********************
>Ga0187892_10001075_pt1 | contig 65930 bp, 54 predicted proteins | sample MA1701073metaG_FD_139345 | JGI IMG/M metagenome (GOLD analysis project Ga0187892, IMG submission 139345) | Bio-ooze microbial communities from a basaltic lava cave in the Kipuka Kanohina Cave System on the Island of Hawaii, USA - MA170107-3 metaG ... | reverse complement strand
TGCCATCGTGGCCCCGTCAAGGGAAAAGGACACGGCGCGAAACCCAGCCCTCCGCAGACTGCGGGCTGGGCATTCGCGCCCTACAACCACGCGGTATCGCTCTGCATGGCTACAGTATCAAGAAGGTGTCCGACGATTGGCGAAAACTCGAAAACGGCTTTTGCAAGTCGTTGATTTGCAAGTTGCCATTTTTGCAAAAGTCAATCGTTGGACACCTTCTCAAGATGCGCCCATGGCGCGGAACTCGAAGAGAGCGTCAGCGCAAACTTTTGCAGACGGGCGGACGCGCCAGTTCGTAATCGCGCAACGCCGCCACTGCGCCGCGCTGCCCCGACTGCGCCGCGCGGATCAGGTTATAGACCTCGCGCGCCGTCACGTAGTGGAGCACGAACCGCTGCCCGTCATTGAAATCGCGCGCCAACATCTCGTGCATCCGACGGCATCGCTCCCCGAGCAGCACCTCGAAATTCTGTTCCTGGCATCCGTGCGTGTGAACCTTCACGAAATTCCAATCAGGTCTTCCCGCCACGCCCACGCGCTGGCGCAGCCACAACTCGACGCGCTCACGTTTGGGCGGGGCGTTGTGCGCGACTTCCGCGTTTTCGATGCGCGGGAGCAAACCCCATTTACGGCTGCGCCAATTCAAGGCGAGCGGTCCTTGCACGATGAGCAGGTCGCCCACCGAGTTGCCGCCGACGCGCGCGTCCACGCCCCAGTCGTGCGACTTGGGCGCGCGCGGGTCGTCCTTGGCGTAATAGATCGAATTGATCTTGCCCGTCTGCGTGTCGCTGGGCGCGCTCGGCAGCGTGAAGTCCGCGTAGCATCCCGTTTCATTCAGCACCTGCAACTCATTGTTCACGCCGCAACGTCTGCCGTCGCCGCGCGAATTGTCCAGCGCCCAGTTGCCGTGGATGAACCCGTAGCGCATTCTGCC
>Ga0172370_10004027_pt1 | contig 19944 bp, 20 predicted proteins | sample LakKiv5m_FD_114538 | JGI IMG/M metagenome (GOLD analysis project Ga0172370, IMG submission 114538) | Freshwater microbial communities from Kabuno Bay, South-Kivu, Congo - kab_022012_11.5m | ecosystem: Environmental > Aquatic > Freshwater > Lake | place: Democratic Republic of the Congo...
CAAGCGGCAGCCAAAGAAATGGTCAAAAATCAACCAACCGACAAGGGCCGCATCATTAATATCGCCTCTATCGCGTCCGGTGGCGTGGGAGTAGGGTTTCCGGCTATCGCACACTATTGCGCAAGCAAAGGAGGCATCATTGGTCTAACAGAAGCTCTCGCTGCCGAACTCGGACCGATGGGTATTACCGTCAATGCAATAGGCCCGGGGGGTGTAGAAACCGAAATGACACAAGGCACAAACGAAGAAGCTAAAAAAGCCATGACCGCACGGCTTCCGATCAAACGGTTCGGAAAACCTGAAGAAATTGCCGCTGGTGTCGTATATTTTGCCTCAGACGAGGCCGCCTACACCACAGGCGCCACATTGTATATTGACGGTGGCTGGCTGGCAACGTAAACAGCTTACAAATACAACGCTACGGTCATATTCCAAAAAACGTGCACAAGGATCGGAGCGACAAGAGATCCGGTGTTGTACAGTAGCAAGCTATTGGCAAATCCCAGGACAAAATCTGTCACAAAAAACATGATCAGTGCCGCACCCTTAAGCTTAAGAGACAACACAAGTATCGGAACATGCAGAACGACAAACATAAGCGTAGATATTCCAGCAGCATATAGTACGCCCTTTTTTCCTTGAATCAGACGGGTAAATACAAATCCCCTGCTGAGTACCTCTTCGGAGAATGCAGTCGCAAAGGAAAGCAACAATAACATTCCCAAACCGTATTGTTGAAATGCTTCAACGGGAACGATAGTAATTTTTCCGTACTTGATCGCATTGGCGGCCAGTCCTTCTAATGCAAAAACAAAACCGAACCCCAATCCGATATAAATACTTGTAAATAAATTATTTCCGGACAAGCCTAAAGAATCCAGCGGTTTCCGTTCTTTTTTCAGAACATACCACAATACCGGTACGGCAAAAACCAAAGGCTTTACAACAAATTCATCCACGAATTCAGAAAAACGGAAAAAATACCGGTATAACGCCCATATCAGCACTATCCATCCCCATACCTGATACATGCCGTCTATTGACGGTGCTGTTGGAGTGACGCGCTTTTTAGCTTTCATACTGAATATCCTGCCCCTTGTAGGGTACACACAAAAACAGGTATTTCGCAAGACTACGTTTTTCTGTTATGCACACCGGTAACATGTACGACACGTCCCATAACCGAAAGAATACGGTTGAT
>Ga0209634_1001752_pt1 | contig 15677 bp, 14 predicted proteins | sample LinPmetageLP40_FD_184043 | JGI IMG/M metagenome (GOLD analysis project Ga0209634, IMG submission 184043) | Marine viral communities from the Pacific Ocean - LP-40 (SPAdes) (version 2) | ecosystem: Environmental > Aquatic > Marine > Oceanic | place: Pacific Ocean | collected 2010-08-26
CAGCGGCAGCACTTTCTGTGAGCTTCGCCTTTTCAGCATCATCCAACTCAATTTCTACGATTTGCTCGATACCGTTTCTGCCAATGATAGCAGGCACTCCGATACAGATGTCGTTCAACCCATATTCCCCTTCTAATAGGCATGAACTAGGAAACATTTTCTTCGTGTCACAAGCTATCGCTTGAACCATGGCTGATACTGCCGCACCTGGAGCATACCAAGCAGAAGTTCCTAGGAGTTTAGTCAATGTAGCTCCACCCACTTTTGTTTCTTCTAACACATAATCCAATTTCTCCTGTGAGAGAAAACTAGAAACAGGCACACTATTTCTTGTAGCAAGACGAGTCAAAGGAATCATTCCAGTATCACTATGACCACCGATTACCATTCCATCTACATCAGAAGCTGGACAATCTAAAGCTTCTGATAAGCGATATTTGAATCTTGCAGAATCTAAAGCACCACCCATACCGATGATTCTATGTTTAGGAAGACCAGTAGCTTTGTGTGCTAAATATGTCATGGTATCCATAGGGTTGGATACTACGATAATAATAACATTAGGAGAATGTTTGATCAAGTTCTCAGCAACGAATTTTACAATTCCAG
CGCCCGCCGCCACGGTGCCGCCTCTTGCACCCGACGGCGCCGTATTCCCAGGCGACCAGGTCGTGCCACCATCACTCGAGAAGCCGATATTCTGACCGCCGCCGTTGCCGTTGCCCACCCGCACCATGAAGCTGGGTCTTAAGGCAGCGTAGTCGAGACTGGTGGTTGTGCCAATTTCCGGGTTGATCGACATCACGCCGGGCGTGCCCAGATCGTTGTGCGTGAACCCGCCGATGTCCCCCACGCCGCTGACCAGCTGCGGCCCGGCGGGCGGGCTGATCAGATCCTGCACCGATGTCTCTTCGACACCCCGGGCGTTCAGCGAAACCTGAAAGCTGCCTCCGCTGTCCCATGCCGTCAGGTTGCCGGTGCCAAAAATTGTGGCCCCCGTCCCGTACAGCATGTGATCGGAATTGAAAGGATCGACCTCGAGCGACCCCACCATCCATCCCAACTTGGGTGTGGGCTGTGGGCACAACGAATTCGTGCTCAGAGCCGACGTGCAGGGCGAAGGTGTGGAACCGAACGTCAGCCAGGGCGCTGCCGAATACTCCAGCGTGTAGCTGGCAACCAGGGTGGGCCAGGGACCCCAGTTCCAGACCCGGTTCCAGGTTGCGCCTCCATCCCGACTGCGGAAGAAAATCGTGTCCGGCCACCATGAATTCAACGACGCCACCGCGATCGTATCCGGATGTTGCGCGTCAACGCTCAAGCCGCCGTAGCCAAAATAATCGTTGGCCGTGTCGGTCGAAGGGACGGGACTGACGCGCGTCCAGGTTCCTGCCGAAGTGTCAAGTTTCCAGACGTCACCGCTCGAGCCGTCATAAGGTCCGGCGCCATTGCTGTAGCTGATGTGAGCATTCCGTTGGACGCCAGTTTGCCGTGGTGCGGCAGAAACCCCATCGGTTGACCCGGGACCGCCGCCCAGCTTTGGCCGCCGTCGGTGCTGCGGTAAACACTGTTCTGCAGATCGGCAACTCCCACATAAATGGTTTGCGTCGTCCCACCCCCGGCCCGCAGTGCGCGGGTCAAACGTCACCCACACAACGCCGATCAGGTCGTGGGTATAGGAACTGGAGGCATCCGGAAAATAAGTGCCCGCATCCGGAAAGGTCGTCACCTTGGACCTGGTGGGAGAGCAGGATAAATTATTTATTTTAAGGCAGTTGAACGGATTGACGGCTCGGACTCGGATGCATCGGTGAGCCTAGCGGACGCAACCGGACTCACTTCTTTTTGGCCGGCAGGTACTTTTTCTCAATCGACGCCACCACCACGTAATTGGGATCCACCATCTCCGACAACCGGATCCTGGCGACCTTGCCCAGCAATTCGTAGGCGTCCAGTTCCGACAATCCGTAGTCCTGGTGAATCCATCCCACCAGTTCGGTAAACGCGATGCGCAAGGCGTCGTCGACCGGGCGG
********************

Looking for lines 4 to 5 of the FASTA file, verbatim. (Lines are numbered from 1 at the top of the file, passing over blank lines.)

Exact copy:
CAAGCGGCAGCCAAAGAAATGGTCAAAAATCAACCAACCGACAAGGGCCGCATCATTAATATCGCCTCTATCGCGTCCGGTGGCGTGGGAGTAGGGTTTCCGGCTATCGCACACTATTGCGCAAGCAAAGGAGGCATCATTGGTCTAACAGAAGCTCTCGCTGCCGAACTCGGACCGATGGGTATTACCGTCAATGCAATAGGCCCGGGGGGTGTAGAAACCGAAATGACACAAGGCACAAACGAAGAAGCTAAAAAAGCCATGACCGCACGGCTTCCGATCAAACGGTTCGGAAAACCTGAAGAAATTGCCGCTGGTGTCGTATATTTTGCCTCAGACGAGGCCGCCTACACCACAGGCGCCACATTGTATATTGACGGTGGCTGGCTGGCAACGTAAACAGCTTACAAATACAACGCTACGGTCATATTCCAAAAAACGTGCACAAGGATCGGAGCGACAAGAGATCCGGTGTTGTACAGTAGCAAGCTATTGGCAAATCCCAGGACAAAATCTGTCACAAAAAACATGATCAGTGCCGCACCCTTAAGCTTAAGAGACAACACAAGTATCGGAACATGCAGAACGACAAACATAAGCGTAGATATTCCAGCAGCATATAGTACGCCCTTTTTTCCTTGAATCAGACGGGTAAATACAAATCCCCTGCTGAGTACCTCTTCGGAGAATGCAGTCGCAAAGGAAAGCAACAATAACATTCCCAAACCGTATTGTTGAAATGCTTCAACGGGAACGATAGTAATTTTTCCGTACTTGATCGCATTGGCGGCCAGTCCTTCTAATGCAAAAACAAAACCGAACCCCAATCCGATATAAATACTTGTAAATAAATTATTTCCGGACAAGCCTAAAGAATCCAGCGGTTTCCGTTCTTTTTTCAGAACATACCACAATACCGGTACGGCAAAAACCAAAGGCTTTACAACAAATTCATCCACGAATTCAGAAAAACGGAAAAAATACCGGTATAACGCCCATATCAGCACTATCCATCCCCATACCTGATACATGCCGTCTATTGACGGTGCTGTTGGAGTGACGCGCTTTTTAGCTTTCATACTGAATATCCTGCCCCTTGTAGGGTACACACAAAAACAGGTATTTCGCAAGACTACGTTTTTCTGTTATGCACACCGGTAACATGTACGACACGTCCCATAACCGAAAGAATACGGTTGAT
>Ga0209634_1001752_pt1 | contig 15677 bp, 14 predicted proteins | sample LinPmetageLP40_FD_184043 | JGI IMG/M metagenome (GOLD analysis project Ga0209634, IMG submission 184043) | Marine viral communities from the Pacific Ocean - LP-40 (SPAdes) (version 2) | ecosystem: Environmental > Aquatic > Marine > Oceanic | place: Pacific Ocean | collected 2010-08-26